Voyager 1 is still alive there., barrels into the cosmos more than 15 billion miles away. However, a computer problem has prevented the mission’s dedicated support team in Southern California from learning more about the status of one of NASA’s longest-running spacecraft.

A computer malfunction occurred on November 14, and affected Voyager 1’s ability to send back telemetry data, such as measurements from the craft’s science instruments or basic engineering information about how the probe was doing. As a result, the team has no insight into key parameters regarding the craft’s propulsion, power, or control systems.

“It would be the greatest miracle if we ever got it back. We certainly haven’t given up,” said Suzanne Dodd, Voyager project manager at NASA’s Jet Propulsion Laboratory, in an interview with Ars. “There are other things we can try. But since I’ve been project manager, this is by far the most serious.”

Dodd became project manager of NASA’s Voyager mission in 2010, overseeing a small team of engineers responsible for humanity’s exploration of interstellar space. Voyager 1 is the farthest spacecraft ever, traveling 38,000 mph (17 km/s) from the Sun.

Voyager 2, which launched 16 days before Voyager 1 in 1977, is not far behind. It took a more leisurely route through the Solar System, passing Jupiter, Saturn, Uranus and Neptune, while Voyager 1 picked up speed during its race with Saturn to overtake its sister spacecraft.

For the past two decades, NASA has devoted Voyager instruments to studying cosmic rays, the magnetic field, and the plasma environment in space. They are no longer taking pictures. Both probes have traveled beyond the heliopause, where the stream of particles from the Sun enters the interstellar medium.

There are currently no other operational spacecraft exploring interstellar space. NASA’s New Horizons probe, which flew past Pluto in 2015, is on track to reach interstellar space in the 2040s.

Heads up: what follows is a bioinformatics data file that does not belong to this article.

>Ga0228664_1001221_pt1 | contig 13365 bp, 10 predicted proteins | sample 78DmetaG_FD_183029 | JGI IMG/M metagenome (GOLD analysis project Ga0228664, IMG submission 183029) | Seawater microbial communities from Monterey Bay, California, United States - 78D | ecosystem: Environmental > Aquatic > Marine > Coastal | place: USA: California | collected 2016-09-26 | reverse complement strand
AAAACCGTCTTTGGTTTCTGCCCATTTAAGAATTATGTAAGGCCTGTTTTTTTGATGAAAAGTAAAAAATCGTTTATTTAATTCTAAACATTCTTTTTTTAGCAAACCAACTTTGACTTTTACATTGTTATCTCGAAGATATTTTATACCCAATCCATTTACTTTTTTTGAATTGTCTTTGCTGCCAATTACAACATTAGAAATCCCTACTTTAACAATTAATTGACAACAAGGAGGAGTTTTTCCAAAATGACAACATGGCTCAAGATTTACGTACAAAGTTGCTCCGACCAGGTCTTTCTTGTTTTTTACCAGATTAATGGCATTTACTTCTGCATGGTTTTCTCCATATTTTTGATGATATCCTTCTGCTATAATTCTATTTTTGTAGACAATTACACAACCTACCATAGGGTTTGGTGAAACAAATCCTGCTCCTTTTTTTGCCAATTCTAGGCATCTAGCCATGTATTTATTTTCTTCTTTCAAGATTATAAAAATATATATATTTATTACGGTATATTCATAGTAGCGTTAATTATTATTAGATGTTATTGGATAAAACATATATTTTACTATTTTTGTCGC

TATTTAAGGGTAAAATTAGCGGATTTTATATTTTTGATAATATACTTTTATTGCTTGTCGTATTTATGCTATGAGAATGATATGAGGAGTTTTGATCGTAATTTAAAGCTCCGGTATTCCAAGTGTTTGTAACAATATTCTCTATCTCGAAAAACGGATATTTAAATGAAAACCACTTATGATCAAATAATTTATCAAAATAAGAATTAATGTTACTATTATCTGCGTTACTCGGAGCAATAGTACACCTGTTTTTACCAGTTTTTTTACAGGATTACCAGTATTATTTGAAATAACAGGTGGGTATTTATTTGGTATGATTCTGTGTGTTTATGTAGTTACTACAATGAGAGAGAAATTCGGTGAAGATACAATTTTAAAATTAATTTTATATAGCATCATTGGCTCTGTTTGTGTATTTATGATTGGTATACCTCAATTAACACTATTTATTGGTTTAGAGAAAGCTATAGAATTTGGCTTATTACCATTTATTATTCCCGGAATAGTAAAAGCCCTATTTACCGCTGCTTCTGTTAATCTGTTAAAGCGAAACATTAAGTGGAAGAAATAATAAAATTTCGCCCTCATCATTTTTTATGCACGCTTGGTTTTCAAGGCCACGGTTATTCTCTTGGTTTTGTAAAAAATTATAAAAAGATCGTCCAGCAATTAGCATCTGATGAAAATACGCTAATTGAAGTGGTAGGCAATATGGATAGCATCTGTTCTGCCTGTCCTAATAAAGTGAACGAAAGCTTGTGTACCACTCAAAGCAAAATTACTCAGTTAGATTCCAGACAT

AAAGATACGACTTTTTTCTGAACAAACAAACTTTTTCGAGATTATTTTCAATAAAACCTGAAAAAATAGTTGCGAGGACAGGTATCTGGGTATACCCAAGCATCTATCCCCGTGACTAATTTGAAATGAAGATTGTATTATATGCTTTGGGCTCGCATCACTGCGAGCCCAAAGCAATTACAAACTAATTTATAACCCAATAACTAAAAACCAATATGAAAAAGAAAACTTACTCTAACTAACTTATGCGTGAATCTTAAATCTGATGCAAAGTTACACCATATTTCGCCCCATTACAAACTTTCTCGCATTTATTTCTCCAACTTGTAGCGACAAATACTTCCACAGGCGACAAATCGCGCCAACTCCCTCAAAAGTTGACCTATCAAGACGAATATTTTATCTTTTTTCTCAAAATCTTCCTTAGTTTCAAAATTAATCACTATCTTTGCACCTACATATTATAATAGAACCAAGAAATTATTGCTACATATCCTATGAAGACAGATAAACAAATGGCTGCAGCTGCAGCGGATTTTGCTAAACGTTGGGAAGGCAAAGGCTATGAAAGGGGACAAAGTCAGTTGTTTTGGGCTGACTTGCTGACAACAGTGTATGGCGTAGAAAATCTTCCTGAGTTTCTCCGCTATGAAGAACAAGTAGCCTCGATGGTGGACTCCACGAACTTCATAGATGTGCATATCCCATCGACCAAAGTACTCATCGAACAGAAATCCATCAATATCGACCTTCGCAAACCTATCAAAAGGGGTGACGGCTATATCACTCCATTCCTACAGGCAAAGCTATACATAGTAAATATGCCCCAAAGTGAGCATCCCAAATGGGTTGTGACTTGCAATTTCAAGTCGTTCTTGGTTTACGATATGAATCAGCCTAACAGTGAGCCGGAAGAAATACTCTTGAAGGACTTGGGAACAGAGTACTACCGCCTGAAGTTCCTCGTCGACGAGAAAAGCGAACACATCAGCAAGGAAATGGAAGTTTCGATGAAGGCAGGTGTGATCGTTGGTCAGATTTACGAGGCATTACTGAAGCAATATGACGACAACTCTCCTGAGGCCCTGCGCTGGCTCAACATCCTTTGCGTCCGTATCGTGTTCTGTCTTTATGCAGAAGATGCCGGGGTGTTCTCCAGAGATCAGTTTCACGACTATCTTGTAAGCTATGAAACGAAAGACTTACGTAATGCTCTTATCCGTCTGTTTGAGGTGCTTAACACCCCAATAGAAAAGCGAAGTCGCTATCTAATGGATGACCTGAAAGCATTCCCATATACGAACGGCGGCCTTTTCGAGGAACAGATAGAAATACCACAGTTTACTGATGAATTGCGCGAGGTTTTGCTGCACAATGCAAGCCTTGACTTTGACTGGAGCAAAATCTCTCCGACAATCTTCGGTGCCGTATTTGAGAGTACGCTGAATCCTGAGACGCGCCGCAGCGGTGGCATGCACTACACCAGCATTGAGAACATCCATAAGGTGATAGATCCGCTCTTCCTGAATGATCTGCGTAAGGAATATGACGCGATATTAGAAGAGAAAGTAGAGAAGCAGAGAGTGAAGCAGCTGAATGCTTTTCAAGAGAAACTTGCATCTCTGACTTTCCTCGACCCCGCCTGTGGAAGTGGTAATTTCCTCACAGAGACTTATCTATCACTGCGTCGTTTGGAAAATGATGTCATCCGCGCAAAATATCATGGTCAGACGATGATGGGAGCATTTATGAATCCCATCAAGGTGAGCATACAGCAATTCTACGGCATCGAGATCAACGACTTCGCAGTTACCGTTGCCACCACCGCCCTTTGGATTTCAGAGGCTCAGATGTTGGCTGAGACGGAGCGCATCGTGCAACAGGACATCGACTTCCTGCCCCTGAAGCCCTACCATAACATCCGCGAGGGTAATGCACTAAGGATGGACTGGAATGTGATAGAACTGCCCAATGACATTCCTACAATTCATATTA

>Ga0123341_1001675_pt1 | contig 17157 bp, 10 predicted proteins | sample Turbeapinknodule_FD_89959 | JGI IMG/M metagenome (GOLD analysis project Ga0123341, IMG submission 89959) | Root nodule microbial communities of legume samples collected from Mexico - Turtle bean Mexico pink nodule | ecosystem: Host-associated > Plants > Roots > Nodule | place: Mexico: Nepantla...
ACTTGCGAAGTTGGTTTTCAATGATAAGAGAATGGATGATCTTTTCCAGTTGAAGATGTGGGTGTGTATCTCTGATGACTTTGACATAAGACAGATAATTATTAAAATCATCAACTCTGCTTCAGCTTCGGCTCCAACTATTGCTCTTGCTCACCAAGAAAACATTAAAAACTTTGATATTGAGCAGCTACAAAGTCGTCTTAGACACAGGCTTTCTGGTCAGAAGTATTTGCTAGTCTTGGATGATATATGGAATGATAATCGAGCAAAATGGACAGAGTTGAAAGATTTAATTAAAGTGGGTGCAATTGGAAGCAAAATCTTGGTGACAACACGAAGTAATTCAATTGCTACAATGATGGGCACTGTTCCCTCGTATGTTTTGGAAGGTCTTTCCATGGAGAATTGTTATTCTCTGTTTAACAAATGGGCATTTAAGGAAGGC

The latest from 50 years ago

The latest problem with Voyager 1 is with the probe’s Flight Data Subsystem (FDS), one of the spacecraft’s three computers that work with the command and control central computer and another instrument that monitors attitude control and pointing. .

The FDS is responsible for collecting science and engineering data from the spacecraft’s network of sensors and then combining the information into a single data package in binary code. A separate component called the Telemetry Modulation Unit actually sends the data package back to Earth through Voyager’s 12-foot (3.7 m) dish antenna.

According to NASA, in November, data packets transmitted by Voyager 1 showed a repeating pattern of 1s and 0s as if it were stuck. JPL engineers spent the better part of three months diagnosing the cause of the problem, Dodd said. He said the engineering team is “99.9 percent sure” the problem originates in FDS, which is having trouble “frame syncing” the data.

So far, the ground team believes the most likely explanation for the problem is a memory error in the FDS. However, due to a computer hangup, engineers lack detailed data from Voyager 1 that could lead them to the root of the problem. “It’s probably somewhere in the FDS memory,” Dodd said. “A little flipped or corrupted. But without telemetry, we can’t see where that FDS memory is corrupt.”